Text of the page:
Biutiful Review08 May, 2011
Nominated for two academy awards, Alejandro González Iñárritu’s Biutiful could be described as his greatest achievement. Focusing on the ever present themes of love, loss and redemption, Iñárritu has once again moulded a film of irrepressible beauty.
The film focuses on the character of Uxbal, played by the wonderful Javier Bardem (No Country For Old Men, Vicky Cristina Barcelona). He is a man fighting the demons that many of us see in ourselves, which only aids the sheer desperation that Uxbal expresses throughout the film. Living in the dangerous underworld of Barcelona, he has the responsibility of his two young children whilst still trying to maintain a somewhat ‘normal’ relationship with their bipolar mother, Maramba (Maricel Álvarez).
Along with his brother Tito (Eduard Fernandez) Uxbal has strong dealings with illegal migrant workers, creating an atmosphere of grimey underworking’s and intensifying guilt. Unlike many stereotypical ‘gangsters’ before him, Uxbal treats these workers with affection and respect, showcasing the character’s ability to strive for good. Adding to Uxbal’s complex personality, he can also speak to the dead before they ‘cross over,’ highlighting some slightly disturbing moments. Offering his services to bereaved relatives, his guilt is apparent as he takes the money from their hands.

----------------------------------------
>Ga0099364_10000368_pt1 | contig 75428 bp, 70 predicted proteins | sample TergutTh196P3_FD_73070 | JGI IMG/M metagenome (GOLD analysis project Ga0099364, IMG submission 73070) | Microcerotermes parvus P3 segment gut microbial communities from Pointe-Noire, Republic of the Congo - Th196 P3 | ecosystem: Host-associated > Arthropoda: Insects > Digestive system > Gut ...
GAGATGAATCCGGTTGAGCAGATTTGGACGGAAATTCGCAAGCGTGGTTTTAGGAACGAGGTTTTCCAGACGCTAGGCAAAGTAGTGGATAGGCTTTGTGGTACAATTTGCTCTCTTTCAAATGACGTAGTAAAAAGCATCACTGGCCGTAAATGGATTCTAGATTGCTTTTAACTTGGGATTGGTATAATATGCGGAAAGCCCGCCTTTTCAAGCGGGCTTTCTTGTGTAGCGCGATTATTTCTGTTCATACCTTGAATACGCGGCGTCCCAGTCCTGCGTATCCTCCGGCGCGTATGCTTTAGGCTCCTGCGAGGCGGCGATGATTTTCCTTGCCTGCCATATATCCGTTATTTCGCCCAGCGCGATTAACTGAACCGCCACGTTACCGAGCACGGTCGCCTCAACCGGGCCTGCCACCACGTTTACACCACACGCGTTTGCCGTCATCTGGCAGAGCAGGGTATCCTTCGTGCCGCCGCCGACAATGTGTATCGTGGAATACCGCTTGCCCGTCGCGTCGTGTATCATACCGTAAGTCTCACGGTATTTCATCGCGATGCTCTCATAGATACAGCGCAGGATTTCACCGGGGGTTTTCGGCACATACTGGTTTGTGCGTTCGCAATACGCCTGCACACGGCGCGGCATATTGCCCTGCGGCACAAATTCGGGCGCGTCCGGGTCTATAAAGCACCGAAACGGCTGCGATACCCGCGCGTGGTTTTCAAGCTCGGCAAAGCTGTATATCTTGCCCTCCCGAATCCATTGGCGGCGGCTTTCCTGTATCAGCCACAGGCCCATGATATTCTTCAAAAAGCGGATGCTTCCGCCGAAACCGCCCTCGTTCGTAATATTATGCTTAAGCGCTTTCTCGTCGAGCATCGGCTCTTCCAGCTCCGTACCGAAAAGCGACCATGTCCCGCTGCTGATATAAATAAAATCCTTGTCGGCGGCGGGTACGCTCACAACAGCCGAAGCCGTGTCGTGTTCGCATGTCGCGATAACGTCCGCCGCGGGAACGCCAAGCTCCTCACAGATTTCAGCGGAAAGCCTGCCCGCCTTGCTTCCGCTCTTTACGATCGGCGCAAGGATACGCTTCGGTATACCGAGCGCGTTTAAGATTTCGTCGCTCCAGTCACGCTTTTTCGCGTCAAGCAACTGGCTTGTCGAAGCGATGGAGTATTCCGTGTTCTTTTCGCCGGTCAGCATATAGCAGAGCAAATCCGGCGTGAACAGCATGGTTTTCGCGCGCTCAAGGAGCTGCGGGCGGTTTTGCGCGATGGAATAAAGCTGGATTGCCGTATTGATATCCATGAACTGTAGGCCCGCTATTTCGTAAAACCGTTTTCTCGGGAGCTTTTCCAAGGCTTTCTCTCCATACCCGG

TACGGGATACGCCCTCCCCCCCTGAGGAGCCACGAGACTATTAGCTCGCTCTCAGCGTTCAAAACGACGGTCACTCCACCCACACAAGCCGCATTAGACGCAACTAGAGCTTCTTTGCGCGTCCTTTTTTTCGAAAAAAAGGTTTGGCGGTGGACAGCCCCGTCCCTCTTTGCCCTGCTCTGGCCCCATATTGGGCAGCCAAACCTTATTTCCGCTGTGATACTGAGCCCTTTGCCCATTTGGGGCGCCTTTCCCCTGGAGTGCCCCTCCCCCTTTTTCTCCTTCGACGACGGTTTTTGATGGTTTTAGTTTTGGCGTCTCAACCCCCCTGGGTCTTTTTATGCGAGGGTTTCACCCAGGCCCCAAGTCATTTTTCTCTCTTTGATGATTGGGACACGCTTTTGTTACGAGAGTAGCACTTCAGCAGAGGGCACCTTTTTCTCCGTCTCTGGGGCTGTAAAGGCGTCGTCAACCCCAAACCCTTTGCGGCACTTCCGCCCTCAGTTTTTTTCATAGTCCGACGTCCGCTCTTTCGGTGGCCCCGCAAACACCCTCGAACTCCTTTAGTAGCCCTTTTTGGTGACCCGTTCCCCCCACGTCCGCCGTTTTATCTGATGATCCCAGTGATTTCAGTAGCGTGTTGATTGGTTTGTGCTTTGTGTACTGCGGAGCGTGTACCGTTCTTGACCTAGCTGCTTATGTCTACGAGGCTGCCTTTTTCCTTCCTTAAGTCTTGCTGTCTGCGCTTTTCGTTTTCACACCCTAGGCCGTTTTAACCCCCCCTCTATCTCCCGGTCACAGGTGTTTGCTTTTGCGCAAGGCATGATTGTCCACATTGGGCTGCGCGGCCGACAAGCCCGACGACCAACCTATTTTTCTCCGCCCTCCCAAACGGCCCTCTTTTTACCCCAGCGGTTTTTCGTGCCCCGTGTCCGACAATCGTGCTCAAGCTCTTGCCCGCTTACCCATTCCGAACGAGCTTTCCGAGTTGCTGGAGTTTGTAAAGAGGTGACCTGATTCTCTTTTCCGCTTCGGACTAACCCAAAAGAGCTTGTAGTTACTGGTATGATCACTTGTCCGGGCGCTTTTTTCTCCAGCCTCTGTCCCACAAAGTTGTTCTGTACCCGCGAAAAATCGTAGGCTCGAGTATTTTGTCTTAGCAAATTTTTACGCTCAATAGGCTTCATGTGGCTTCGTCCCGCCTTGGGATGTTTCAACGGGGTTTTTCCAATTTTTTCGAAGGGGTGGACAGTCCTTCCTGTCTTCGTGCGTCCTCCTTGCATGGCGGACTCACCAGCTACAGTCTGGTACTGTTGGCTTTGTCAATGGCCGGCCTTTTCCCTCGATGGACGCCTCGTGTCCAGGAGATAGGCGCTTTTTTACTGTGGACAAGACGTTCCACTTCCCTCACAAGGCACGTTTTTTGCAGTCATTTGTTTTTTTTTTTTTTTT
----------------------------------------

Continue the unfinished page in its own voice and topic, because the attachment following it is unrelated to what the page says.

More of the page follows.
Uxbal’s world is turned upside down as he is diagnosed with a serious illness, giving him only months to live. Worried for his children’s futures, he sets out to change his ways to create a path they would be proud to walk on.
The cinematography throughout the film creates a beautiful, yet wholly depressing backdrop to the story. Each shot contains a hint of blue and grey, which fulfils the melancholy ambience already portrayed by the characters. The handheld camera shots construct an almost fly-on-the-wall experience that further ties you to the story, unable to let go of the attachments Inarritu has moulded between audience and character.
Bardem’s performance well and truly steals the show, as it is often said that he doesn’t act but lives on camera. The emotions that are tapped into to create Uxbal are mesmerising yet realistic, whilst showcasing a rawness that is often needed in characters of this complexity. Hanaa Bouchiab’s performance as Uxbal’s eldest child Ana is heart shattering, as she confronts her father about his hidden illness. This scene in particular is one of the highlights of the entire film.
Iñárritu’s ability to interweave an array of themes and stories with such directorial legitimacy proves his worth as one of the best directors of our time. Biutiful punches your heart to smithereens, then gently caresses it with a small glimpse of hope.
Available to own on Blu Ray & DVD May 16th from Amazon and other retailers.
Follow Sounds and Colours: Facebook / Twitter / Instagram / Mixcloud / Soundcloud / Bandcamp
Subscribe to the Sounds and Colours Newsletter for regular updates, news and competitions bringing the best of Latin American culture direct to your Inbox.